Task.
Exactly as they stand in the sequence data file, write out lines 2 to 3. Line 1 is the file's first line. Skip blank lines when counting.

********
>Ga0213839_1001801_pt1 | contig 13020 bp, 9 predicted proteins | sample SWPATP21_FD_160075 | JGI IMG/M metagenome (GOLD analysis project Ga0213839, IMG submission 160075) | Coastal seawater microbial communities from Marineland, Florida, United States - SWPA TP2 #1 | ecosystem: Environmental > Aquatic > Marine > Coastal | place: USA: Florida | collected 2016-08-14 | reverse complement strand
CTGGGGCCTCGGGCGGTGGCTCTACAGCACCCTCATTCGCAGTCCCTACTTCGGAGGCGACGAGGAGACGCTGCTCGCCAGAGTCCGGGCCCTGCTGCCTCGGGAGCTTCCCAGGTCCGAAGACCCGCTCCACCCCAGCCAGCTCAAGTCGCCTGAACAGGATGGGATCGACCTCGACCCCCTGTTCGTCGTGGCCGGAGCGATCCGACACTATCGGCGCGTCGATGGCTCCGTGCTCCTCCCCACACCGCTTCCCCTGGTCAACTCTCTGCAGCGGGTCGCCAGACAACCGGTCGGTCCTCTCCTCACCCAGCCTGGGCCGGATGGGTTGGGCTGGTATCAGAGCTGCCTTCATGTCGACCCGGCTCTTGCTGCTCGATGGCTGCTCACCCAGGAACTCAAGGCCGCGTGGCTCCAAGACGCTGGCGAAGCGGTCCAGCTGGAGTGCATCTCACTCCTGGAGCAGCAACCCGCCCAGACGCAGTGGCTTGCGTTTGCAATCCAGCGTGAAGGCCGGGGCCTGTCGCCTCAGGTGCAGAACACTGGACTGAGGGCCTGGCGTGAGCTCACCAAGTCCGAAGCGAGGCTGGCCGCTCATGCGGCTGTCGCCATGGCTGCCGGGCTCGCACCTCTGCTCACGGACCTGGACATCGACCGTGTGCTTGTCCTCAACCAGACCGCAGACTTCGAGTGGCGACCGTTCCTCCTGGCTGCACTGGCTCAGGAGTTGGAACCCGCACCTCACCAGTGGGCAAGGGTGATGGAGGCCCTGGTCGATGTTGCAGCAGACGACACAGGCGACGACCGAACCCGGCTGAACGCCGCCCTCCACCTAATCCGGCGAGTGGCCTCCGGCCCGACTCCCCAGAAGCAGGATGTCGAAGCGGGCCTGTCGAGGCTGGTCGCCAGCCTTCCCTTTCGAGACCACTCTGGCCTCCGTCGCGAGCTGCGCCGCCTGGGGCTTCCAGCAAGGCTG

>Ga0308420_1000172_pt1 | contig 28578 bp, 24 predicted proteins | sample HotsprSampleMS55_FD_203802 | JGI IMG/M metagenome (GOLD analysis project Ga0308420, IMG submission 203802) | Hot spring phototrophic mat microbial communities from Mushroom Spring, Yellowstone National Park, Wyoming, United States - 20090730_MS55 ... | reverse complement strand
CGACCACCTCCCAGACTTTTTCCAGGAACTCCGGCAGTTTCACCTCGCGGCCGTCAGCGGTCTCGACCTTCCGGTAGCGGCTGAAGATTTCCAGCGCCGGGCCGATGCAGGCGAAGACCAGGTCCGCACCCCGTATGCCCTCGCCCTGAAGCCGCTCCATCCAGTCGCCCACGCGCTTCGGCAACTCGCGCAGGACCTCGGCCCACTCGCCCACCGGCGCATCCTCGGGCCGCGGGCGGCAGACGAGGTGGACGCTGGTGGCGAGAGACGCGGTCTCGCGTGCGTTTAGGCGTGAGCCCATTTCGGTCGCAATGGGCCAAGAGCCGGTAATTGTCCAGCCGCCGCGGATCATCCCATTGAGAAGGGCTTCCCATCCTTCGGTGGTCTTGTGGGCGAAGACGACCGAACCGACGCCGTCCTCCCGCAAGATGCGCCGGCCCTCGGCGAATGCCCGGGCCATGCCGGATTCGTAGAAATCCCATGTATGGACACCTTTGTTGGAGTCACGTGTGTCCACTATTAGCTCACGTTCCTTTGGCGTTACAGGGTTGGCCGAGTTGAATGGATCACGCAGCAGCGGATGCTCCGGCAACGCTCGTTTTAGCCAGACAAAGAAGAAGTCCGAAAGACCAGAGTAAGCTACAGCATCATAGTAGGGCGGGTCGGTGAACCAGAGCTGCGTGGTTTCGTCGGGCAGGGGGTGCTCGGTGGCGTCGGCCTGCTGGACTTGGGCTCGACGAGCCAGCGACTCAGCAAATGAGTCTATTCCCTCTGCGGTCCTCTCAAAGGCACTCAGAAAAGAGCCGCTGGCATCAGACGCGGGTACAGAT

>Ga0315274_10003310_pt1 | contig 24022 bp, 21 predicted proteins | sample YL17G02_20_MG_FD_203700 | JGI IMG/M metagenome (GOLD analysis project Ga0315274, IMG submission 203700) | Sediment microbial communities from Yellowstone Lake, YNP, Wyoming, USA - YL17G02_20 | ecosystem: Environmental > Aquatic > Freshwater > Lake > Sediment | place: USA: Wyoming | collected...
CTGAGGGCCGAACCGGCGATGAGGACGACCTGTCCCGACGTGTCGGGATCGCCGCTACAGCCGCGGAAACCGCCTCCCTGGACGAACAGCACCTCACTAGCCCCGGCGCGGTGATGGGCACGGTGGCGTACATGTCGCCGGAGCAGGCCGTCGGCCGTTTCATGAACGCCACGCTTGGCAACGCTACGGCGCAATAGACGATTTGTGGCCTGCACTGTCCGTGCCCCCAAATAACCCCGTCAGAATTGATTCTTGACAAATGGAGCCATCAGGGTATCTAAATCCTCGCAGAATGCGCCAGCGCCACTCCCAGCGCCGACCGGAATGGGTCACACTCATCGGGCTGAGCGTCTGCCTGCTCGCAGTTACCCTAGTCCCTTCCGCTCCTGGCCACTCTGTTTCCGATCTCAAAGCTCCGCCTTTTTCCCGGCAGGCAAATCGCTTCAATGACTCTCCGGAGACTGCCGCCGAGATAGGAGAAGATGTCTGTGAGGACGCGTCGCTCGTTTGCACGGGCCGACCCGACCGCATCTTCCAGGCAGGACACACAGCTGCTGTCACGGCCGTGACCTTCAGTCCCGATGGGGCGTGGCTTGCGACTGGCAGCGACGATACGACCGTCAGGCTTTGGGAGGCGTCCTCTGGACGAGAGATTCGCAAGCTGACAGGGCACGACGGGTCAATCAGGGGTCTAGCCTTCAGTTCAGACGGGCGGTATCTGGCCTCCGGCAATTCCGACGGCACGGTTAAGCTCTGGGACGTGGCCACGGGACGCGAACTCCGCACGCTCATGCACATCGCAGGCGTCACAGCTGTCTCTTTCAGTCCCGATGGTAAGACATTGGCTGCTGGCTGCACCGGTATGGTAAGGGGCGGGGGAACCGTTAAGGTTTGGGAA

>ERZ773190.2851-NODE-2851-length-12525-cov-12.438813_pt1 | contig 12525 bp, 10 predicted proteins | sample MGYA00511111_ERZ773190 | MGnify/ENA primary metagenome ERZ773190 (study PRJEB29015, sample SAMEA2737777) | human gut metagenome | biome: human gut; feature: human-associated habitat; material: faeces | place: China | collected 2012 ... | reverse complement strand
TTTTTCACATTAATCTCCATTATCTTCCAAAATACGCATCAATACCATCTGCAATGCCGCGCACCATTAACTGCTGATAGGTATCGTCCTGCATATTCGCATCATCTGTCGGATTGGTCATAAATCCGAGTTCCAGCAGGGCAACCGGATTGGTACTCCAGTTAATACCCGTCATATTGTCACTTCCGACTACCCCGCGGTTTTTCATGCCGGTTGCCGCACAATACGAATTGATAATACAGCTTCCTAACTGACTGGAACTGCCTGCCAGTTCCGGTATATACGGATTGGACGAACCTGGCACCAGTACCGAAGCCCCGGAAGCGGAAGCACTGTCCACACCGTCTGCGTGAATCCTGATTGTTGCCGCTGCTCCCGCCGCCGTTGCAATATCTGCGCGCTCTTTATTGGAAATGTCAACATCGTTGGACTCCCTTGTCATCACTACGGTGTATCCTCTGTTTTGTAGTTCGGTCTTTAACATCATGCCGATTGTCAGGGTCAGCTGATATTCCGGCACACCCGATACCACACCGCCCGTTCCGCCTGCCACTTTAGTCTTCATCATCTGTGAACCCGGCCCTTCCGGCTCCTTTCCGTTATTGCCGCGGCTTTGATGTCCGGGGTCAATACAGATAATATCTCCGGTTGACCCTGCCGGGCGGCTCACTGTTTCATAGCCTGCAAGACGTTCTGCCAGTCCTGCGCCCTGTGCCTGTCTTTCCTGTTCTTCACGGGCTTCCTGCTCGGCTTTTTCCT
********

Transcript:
CTGGGGCCTCGGGCGGTGGCTCTACAGCACCCTCATTCGCAGTCCCTACTTCGGAGGCGACGAGGAGACGCTGCTCGCCAGAGTCCGGGCCCTGCTGCCTCGGGAGCTTCCCAGGTCCGAAGACCCGCTCCACCCCAGCCAGCTCAAGTCGCCTGAACAGGATGGGATCGACCTCGACCCCCTGTTCGTCGTGGCCGGAGCGATCCGACACTATCGGCGCGTCGATGGCTCCGTGCTCCTCCCCACACCGCTTCCCCTGGTCAACTCTCTGCAGCGGGTCGCCAGACAACCGGTCGGTCCTCTCCTCACCCAGCCTGGGCCGGATGGGTTGGGCTGGTATCAGAGCTGCCTTCATGTCGACCCGGCTCTTGCTGCTCGATGGCTGCTCACCCAGGAACTCAAGGCCGCGTGGCTCCAAGACGCTGGCGAAGCGGTCCAGCTGGAGTGCATCTCACTCCTGGAGCAGCAACCCGCCCAGACGCAGTGGCTTGCGTTTGCAATCCAGCGTGAAGGCCGGGGCCTGTCGCCTCAGGTGCAGAACACTGGACTGAGGGCCTGGCGTGAGCTCACCAAGTCCGAAGCGAGGCTGGCCGCTCATGCGGCTGTCGCCATGGCTGCCGGGCTCGCACCTCTGCTCACGGACCTGGACATCGACCGTGTGCTTGTCCTCAACCAGACCGCAGACTTCGAGTGGCGACCGTTCCTCCTGGCTGCACTGGCTCAGGAGTTGGAACCCGCACCTCACCAGTGGGCAAGGGTGATGGAGGCCCTGGTCGATGTTGCAGCAGACGACACAGGCGACGACCGAACCCGGCTGAACGCCGCCCTCCACCTAATCCGGCGAGTGGCCTCCGGCCCGACTCCCCAGAAGCAGGATGTCGAAGCGGGCCTGTCGAGGCTGGTCGCCAGCCTTCCCTTTCGAGACCACTCTGGCCTCCGTCGCGAGCTGCGCCGCCTGGGGCTTCCAGCAAGGCTG

>Ga0308420_1000172_pt1 | contig 28578 bp, 24 predicted proteins | sample HotsprSampleMS55_FD_203802 | JGI IMG/M metagenome (GOLD analysis project Ga0308420, IMG submission 203802) | Hot spring phototrophic mat microbial communities from Mushroom Spring, Yellowstone National Park, Wyoming, United States - 20090730_MS55 ... | reverse complement strand